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By David Lennon 

How holistic is choral singing? 

It demands physical and emotional energy. It engages the soul and the mind. It blends individual with group achievement.   

Choral singing is an activity where you strive to produce your best, not just for your own gratification, but also for your fellow singers and your audience. You strive to create one voice from all the individual singers, whether your choir has 10 or 100 members. 

This was clearly demonstrated at the Grand Final of the Choir of the Year competition organised by BBC Radio 3 and held at London’s Royal Festival Hall in December before a wildly enthusiastic and totally partisan crowd of supporters. 

“The camaraderie between a group of fun-loving guys who get a massive kick out of coming together and singing”, is how conductor Tim Rhys-Evans describes the essence of his choir Only Men Aloud. 

Choral singing is the UK’s most popular participatory leisure activity. According to the competition organisers there are 25,000 choirs with 500,000 singers across the UK reaching an audience of 3 million. 

“Regular group singing has proven health benefits, from improved breathing capacity and better posture to increased self-confidence and the feel-good factor that comes from singing your heart out with a group of friends,” they say. 

More than 5,000 singers from communities all around the UK and Northern Ireland took part in the competition that encompasses a vast array of musical styles and types of singing from gospel to pop, world music to barbershop and folk to jazz.  

The seven of the 200 competing choirs who made it to the Festival Hall ranged in size from eight members to 85.  The youngest singers were under 10, the oldest over 70. The emotions palpable on the night ran from tension to elation, apprehension to relief and finally an outburst of joy.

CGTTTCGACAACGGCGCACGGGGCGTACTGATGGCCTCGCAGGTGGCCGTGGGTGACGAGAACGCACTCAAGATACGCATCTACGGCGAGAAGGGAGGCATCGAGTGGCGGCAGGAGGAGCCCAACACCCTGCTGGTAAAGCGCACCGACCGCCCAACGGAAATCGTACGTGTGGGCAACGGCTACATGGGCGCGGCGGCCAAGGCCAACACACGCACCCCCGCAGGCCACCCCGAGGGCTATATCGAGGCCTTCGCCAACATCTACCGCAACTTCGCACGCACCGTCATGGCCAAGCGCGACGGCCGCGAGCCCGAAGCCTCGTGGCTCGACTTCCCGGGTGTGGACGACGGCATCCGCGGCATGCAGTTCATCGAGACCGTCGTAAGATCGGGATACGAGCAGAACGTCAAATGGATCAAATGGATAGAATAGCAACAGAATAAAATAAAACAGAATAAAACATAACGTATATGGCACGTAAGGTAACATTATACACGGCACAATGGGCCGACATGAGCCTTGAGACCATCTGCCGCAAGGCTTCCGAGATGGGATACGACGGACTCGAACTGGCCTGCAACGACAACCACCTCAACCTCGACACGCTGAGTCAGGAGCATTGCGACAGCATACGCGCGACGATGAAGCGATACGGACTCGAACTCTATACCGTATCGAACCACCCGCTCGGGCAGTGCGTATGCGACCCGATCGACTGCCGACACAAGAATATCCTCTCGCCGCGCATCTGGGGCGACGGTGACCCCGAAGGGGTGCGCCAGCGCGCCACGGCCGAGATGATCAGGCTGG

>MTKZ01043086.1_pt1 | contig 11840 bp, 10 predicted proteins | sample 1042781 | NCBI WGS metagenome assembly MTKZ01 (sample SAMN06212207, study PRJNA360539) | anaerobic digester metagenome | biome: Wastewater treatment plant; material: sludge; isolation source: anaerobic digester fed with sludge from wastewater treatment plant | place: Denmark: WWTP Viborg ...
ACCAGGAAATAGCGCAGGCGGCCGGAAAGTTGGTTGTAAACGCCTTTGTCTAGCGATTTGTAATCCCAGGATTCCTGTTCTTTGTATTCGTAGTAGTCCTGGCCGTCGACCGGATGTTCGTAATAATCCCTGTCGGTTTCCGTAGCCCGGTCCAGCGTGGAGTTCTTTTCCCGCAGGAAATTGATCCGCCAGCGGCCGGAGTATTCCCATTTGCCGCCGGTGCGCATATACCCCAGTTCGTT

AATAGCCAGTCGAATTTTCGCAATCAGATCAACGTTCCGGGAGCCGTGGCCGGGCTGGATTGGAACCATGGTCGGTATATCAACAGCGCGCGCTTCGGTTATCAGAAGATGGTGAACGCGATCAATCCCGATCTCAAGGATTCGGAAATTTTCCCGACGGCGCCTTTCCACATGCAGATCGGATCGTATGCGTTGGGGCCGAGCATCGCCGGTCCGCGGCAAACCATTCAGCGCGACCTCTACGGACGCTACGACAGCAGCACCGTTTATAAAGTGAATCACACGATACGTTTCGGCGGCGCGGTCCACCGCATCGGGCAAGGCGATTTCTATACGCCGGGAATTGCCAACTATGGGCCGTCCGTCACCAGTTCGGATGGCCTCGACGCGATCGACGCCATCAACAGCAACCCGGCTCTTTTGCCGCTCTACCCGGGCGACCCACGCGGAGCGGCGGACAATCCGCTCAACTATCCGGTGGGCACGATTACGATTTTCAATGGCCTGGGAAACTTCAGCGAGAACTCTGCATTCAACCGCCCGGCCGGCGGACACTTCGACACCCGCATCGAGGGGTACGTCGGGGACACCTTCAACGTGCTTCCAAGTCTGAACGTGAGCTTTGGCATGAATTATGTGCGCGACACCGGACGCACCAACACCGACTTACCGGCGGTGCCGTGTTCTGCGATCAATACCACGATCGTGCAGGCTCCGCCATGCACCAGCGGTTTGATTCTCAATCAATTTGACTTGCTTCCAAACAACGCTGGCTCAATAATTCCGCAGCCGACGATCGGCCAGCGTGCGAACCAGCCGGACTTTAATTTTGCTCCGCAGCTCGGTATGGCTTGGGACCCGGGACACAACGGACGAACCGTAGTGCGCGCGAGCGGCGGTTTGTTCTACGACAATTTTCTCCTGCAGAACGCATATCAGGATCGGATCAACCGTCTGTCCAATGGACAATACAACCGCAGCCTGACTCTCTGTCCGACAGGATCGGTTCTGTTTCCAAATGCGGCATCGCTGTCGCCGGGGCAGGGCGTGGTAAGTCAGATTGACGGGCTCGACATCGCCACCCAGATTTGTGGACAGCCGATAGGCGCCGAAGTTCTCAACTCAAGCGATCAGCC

My favourites were The Cottontown Chorus, a Barbershop choir of mature men from working-class Bolton, whose polished delivery of South Rampart Street Parade, including a Mexican-wave, had the audience stomping with delight. 

I also loved the winners, the polka-dot-waistcoat wearing Scunthorpe Co-operative Junior Choir. This fabulously well drilled choir of 85 schoolchildren aged 9 to19 performed a series of linked musical pieces accompanied by mimed narrative.  

The hard work of the choir’s 25-year veteran musical director Sue Hollingsworth paid off as the simple movements clearly helped relax the choral voices which together with the use of minimal props charmed the audience and judges alike. 

The radiant faces of the joyously jumping young winners demonstrated more than anything that music can take you over completely and is indeed the food of love for body and soul. 

Congratulating the youngsters from Scunthorpe, BBC Proms Director Roger Wright said: “These groups show the potential singing can release in us all, the confidence it provides and the sheer enjoyment it brings to all ages.”   
 

** The Grand Final was held at the Royal Festival Hall, on London South Bank on Sunday December 7, 2008 and broadcast on BBC Radio 3 on Monday December 8. The television broadcast was on BBC FOUR on Friday December 12.